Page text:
Emerging Mobile and Airborne TDLAS Sensors for Natural Gas Leak Quantification

Mickey B. Frish
Presented at:

Miniaturized and Mobile Spectroscopy and Optical Sensor Applications

SPIE Defense and Commercial Sensing Conference
Anaheim, CA, 12 April 2017

Natural Gas is 90% Methane, A Potent Greenhouse Gas. Maintaining system security and integrity is a continual process of searching for, locating, and repairing leaks. PSI's Portable Standoff near-IR TDLAS
for Leak Survey.

Methane Leak Surveying with Small Unmanned Aerial Systems

Mickey Frish
The Woodlands, TX, 7 October 2015

RMLD™ Sentry combines state-of-the art technologies to achieve MONITOR flux measurement goals
- Backscatter TDLAS based on PSI/Heath Remote Laser Leak Detector (RMLD™) and RMLD™ Pipeline Monitor
- Miniature Autonomous Quadrotor Unmanned Aerial Vehicle: PSI’s InstantEye®
- Leak detection, localization, and mass flux quantification algorithms

OCT-based whole eye biometry system

Mujat, Mircea; Patel, Ankit; Maguluri, Gopi; Iftimia, Nicusor V.; Akula, James D.; Fulton, Anne B.; Ferguson, R D.
ARVO 2016 - Advancement in OCT, May 1-5, 2016, Seattle, WA

Purpose: To demonstrate a new dual-conjugate, dual-band approach to whole eye optical biometry. The flexibility and utility of such a system for wide-field measurements and diagnostics far exceeding axial lengths and thicknesses, and IOL power calculations is anticipated to make it commercially viable in many research and clinical applications.

Methods: That system was based upon an ellipsoidal optical scanning/imaging design that produces near-normal incidence scans over large patches of the eye’s surface for efficient profiling and corneal/scleral surface stitching. This method permits simultaneous imaging of pairs of ocular surfaces with respect to the scan pivot point (the system pupil), by integration of dual-conjugate optics. Coordinated dual-reference arms enable ranging to these two focal surfaces at precisely known locations with respect to the scan pivot, and to each other, on a single SDOCT spectrometer without imposing extreme requirements on the axial imaging range. Direct imaging of the eye through the reflective scan optics allows the system pupil/pivot location to be precisely positioned by the operator, while the eye’s position and orientation are monitored by a camera and controlled by a fixation display.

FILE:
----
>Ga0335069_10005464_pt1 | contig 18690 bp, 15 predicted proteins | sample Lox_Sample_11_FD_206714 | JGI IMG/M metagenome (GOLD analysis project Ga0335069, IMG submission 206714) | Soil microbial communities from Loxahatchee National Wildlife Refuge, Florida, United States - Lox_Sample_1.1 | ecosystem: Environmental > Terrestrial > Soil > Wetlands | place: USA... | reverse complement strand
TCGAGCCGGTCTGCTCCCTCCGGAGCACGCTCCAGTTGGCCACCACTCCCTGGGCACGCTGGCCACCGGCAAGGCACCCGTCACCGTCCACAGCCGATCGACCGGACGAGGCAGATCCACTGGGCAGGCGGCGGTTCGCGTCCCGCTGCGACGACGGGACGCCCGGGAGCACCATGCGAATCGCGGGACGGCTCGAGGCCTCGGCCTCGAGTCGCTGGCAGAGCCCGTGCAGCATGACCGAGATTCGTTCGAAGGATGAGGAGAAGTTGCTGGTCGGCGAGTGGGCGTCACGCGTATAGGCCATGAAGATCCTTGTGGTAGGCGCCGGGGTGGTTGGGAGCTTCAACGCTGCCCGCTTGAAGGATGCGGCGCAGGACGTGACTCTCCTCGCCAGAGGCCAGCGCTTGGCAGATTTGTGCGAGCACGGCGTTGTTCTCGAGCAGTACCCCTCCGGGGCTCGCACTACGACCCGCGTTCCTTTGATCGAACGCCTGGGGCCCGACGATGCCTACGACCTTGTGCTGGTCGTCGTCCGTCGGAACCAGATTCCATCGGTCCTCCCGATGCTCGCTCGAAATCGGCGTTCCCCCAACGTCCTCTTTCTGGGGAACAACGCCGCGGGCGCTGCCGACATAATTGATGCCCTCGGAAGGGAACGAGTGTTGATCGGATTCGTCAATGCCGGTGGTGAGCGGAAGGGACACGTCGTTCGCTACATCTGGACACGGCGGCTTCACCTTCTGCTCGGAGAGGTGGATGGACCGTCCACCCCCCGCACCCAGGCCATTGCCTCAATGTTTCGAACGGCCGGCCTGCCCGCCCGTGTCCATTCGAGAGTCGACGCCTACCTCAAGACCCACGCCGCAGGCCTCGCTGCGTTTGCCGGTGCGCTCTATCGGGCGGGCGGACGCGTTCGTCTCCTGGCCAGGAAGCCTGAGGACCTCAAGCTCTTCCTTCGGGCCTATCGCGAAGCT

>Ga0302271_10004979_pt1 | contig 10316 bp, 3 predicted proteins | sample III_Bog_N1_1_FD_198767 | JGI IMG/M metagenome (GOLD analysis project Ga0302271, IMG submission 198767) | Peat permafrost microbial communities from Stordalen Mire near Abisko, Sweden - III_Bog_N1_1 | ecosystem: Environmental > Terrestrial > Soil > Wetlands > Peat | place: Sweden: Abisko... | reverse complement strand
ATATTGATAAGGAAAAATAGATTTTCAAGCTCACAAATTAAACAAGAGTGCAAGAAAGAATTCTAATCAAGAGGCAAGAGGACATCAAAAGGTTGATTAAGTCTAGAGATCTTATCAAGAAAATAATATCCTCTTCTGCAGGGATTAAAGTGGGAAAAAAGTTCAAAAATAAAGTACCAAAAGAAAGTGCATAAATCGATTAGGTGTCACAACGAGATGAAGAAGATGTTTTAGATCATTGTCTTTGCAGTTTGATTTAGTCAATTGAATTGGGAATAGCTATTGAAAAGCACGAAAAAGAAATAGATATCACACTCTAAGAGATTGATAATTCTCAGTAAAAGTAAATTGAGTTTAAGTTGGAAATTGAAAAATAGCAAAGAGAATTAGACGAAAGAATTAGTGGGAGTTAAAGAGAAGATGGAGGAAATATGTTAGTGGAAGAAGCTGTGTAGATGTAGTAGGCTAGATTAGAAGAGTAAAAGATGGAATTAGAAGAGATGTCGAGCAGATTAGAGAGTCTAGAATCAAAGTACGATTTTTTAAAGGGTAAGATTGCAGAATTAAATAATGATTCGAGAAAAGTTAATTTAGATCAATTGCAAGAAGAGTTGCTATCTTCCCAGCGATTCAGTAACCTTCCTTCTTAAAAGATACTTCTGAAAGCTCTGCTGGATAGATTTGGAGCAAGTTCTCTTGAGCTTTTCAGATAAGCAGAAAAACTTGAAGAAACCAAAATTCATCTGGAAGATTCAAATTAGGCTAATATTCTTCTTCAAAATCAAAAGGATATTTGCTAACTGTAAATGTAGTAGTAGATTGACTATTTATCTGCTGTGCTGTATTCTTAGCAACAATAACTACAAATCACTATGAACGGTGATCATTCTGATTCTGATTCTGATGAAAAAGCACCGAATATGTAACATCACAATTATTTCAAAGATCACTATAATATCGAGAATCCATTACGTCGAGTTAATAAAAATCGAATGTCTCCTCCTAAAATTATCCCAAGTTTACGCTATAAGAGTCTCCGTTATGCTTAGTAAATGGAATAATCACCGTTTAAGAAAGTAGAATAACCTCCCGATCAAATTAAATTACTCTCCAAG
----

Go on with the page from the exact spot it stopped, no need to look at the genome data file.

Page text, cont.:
Results: The method has been initially demonstrated with a single imaging system by changing the beam focus and the scanning pivoting point and measuring various eye surfaces sequentially. Typical results for large area scans of cornea, iris and top of lens, and retina are shown in Fig. 1.
Conclusions: Our preliminary corneal/scleral, lenticular and retinal imaging demonstrations (performed at safe light levels for retinal imaging under NEIRB human subjects protocols) have shown coordinated optical delays and focal conjugate zoom control produce high quality SDOCT images ranging throughout the whole eye. Simultaneous measurement of anterior and posterior ocular anatomic structures and surfaces, and their precise spatial relationship to each other over wide angles, is feasible with a two-channel, dual-conjugate non-contact optical ocular biometry system in the optically accessible regions of the eye.